Texas First District Court of Appeals Chief Justice Sherry Radack | txcourts.gov/1stcoa
Despite his arguments, a lawyer was unable to convince an appeals court to dismiss a petition from the Commission for Lawyer Discipline that accused him of taking part in professional misconduct.
On Jan. 9, the Court of Appeals for the First District of Texas affirmed the decision from the 61st District Court in Harris County. Richard Anert Robins was hit the claim via the Texas Citizen’s Participation Act with allegations he filed a frivolous lawsuit against the sons of his now deceased client.
The TCPA is denied to “safeguard the constitutional rights to petition, speak freely, associate freely ‘and otherwise participate in government’ from infringement by meritless lawsuits,” wrote Justice Evelyn V. Keyes. Chief Justice Radack and Justice Sarah Beth Landau concurred.
The judges first denied Robins’s first and second issues that the TCPA isn’t related to this lawsuit. They pointed out that the commission’s allegations obviously display professional misconduct at first glance. They noted that the Texas Disciplinary Rules of Professional Conduct oblige a lawyer to provide client file after the lawyer is fired, which Robins refused to do. It also bars the lawyer from filing frivolous cases, which Robins is accused of doing.
When it comes to filing frivolous lawsuits, Robins initially sued on behalf of his client even though he didn’t know if she was still alive. After that, he allegedly urged her sons to him and let him sue on her behalf, without informing others in the lawsuit that his client had actually died. According to affidavits, he even spoke on when she’d be available for a deposition with the opposing counsel.
He’s also accused of being dishonest and committing fraud so that he’d get money from the case. He told the sons in an email “I want to get you guys the biggest award realistically obtainable, but I need to balance that with how law school’s painfully expensive,” according to the lawsuit.
Considering his proven conduct, the judges denied his motion to dismiss.
In the alleged misconduct in question, a woman named Cindy Crisp sold items from a personal property to liquidator John Sauls in 2013. She was supposed to collect a total of $6,893.21 between two checks, but both checks bounced. Crisp then contacted Robins to help her get the money she was owed, along with attorney fees and related court costs. She also gave Robins a check for $350, which he said was for court costs.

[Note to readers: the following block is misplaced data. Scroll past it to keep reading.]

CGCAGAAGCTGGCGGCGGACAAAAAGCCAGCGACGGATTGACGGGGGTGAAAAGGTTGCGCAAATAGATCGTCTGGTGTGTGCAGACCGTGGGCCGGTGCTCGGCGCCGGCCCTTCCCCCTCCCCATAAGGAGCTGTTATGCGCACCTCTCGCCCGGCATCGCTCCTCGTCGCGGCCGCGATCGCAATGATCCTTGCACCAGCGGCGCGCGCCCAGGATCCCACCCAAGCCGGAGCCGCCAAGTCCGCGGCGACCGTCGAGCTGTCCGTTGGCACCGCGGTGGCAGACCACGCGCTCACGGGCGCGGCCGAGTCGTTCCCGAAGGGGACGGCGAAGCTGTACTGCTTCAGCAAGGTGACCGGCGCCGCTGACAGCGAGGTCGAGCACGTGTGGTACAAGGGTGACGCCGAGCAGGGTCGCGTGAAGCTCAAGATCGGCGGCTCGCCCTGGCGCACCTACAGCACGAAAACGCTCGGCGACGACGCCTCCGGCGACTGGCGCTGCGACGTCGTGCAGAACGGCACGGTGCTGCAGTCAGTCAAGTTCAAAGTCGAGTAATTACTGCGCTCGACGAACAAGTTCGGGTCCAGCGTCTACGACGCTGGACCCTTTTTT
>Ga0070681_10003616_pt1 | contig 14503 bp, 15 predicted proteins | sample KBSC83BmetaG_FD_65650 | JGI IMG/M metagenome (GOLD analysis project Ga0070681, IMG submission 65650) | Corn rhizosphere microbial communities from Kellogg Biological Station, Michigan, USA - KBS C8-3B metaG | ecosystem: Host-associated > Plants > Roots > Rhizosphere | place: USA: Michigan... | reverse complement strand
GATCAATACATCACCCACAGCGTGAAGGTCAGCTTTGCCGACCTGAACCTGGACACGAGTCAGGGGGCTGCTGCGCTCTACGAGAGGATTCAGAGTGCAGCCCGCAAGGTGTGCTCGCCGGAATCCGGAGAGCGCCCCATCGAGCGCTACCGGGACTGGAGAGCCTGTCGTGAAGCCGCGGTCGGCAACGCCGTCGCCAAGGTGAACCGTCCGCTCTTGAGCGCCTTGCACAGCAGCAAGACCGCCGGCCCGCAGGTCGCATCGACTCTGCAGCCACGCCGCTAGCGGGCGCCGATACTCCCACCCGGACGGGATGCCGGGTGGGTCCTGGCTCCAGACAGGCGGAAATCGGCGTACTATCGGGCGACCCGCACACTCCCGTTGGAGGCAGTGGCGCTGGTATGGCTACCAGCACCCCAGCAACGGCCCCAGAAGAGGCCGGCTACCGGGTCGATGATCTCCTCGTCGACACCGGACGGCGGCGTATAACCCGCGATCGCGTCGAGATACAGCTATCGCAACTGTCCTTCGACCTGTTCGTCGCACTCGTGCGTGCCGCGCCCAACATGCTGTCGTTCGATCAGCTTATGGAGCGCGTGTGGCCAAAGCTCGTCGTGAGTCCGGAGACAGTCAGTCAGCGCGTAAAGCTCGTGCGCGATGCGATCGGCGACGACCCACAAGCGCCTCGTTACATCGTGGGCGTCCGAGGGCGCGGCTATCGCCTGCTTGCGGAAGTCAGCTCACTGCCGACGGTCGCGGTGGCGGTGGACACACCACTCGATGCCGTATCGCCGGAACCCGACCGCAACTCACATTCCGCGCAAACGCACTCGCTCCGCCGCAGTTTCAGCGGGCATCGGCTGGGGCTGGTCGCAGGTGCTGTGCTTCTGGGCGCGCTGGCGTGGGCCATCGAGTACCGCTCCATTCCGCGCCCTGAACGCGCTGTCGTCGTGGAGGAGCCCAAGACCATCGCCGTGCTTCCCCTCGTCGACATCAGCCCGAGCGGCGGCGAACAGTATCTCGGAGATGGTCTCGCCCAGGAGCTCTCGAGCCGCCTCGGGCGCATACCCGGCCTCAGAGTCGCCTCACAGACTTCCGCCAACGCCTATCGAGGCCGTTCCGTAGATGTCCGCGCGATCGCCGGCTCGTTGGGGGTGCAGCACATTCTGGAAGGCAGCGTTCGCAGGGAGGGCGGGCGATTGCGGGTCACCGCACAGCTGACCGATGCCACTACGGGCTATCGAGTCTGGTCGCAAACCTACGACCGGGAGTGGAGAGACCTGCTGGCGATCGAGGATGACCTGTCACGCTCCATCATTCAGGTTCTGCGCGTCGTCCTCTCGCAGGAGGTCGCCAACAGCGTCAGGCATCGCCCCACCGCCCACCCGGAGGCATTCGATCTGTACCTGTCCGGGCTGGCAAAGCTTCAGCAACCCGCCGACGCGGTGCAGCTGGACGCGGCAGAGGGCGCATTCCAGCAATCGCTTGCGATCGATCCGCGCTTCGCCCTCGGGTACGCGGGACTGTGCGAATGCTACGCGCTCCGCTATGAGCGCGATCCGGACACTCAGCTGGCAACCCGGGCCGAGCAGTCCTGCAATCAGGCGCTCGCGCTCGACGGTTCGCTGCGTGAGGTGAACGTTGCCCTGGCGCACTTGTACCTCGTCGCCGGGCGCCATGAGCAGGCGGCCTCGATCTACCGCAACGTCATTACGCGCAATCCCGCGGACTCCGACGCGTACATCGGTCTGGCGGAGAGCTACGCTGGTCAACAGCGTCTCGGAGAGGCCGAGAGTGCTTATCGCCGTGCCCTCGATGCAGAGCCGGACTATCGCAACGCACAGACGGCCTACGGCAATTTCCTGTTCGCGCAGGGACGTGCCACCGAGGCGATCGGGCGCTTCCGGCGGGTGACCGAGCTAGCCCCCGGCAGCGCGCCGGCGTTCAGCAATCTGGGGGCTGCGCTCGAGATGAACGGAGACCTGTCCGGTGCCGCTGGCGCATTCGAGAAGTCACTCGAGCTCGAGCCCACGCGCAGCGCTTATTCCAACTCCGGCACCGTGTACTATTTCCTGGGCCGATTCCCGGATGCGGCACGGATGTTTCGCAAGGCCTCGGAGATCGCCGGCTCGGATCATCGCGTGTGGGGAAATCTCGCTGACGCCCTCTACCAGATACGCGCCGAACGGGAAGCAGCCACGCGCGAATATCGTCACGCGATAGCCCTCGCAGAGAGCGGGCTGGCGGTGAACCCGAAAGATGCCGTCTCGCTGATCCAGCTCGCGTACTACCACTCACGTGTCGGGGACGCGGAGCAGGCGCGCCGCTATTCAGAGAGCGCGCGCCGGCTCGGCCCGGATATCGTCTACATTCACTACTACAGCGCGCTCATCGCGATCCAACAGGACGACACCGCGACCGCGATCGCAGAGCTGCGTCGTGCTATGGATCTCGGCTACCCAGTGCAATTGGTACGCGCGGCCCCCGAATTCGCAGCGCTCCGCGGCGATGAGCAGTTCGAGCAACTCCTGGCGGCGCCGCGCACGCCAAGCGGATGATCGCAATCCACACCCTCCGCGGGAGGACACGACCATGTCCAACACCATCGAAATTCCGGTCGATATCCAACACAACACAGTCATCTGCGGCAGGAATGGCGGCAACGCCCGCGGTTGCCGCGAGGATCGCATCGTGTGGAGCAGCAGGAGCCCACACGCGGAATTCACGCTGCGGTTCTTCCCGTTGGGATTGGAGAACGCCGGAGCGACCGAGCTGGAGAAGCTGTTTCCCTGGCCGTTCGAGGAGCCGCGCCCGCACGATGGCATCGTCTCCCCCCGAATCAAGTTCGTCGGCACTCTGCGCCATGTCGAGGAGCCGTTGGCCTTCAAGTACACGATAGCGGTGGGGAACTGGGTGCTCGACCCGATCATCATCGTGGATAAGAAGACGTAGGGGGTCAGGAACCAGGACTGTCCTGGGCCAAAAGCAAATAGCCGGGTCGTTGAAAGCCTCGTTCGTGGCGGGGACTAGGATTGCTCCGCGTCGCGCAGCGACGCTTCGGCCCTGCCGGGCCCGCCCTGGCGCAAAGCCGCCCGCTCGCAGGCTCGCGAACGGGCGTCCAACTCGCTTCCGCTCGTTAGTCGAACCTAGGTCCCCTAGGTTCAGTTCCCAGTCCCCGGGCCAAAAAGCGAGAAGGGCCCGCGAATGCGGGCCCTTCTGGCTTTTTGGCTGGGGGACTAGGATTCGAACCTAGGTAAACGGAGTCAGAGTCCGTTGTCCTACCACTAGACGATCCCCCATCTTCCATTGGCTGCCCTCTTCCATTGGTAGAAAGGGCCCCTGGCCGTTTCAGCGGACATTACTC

Shortly after, Crisps’s health declined as she experienced multiple sclerosis. He wasn’t able to contact her or even confirm if she was still alive, but he still sued Crisp for the bounced checks. He rejected a $2,500 settlement offer from Sauls’ attorney, stating that Crisp deserved more. After locating her two sons in 2017, Robins was told that Crisp died two years prior. Still, Robins encouraged her sons to be a part of the lawsuit. But Robins didn’t show up when the trial came on April 3, 2017, so the case was dismissed for want of prosecution.
At the same time, Robins couldn’t answer Saul’s request for discovery but he didn’t have the answers (considering his client had passed away), so Saul filed a motion for sanctions, and a hearing was set on June 29, 2017. Robins then contacted Crisp’s sons and said they should let him represent them instead of their late mother, stating that it was very likely they could get more than $63,000.
They obliged and at a hearing on Sept. 17, 2017 the judge called out Robins for filing the lawsuit despite his client being deceased and without her son’s permission. The lower court then ruled that it would strike Crisp’s lawsuit if Robins didn’t submit briefing concerning his authority to represent one of her sons within 10 days. Ultimately, the brothers ended up firing him because of his conduct, including alleging urging them to sign affidavits of heirship for the briefing the lower court required. They requested their file but claimed that Robins never gave it to them.
Still, Robins ordered to be paid attorney’s fees, despite telling the brothers in the retainer agreement that “he would get paid his fees from Mr. Sauls,” according to the lawsuit. One of the sons then filed a grievance because of Robin’s alleged behavior, and both brothers refused to accept Robins’s settlement offer. Robins then sued, and the commission sued Robins for misconduct including for filing a frivolous lawsuit and failure to hand over the brothers’ file. Robins filed a motion to dismiss, and the lower court denied.
The appeals court then affirmed.